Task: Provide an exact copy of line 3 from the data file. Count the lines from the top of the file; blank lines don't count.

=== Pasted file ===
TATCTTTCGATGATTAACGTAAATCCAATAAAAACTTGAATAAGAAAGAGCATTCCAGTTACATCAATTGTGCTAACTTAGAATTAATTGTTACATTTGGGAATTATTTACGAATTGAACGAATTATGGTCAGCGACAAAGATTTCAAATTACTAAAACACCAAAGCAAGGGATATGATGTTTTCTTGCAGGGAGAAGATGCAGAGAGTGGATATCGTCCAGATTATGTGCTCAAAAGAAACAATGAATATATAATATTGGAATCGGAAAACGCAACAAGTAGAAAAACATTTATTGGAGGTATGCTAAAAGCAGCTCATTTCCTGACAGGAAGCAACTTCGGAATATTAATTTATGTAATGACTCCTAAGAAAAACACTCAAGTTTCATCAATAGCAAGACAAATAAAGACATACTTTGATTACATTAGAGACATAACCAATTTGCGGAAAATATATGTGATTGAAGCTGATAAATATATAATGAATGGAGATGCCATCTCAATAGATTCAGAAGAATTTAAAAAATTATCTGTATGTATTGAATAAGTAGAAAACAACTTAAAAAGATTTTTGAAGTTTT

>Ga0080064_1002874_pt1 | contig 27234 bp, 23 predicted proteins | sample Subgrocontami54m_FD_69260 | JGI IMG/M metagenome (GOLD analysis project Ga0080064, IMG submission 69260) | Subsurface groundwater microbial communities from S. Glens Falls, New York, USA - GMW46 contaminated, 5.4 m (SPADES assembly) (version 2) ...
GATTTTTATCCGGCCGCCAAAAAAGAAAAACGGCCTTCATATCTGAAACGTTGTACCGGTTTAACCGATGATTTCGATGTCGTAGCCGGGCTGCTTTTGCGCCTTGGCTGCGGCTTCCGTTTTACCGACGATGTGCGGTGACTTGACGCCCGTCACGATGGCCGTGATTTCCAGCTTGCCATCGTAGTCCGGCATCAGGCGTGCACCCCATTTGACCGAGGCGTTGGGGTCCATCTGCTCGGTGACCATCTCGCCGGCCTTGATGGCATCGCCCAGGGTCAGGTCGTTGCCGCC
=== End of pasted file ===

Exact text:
GATTTTTATCCGGCCGCCAAAAAAGAAAAACGGCCTTCATATCTGAAACGTTGTACCGGTTTAACCGATGATTTCGATGTCGTAGCCGGGCTGCTTTTGCGCCTTGGCTGCGGCTTCCGTTTTACCGACGATGTGCGGTGACTTGACGCCCGTCACGATGGCCGTGATTTCCAGCTTGCCATCGTAGTCCGGCATCAGGCGTGCACCCCATTTGACCGAGGCGTTGGGGTCCATCTGCTCGGTGACCATCTCGCCGGCCTTGATGGCATCGCCCAGGGTCAGGTCGTTGCCGCC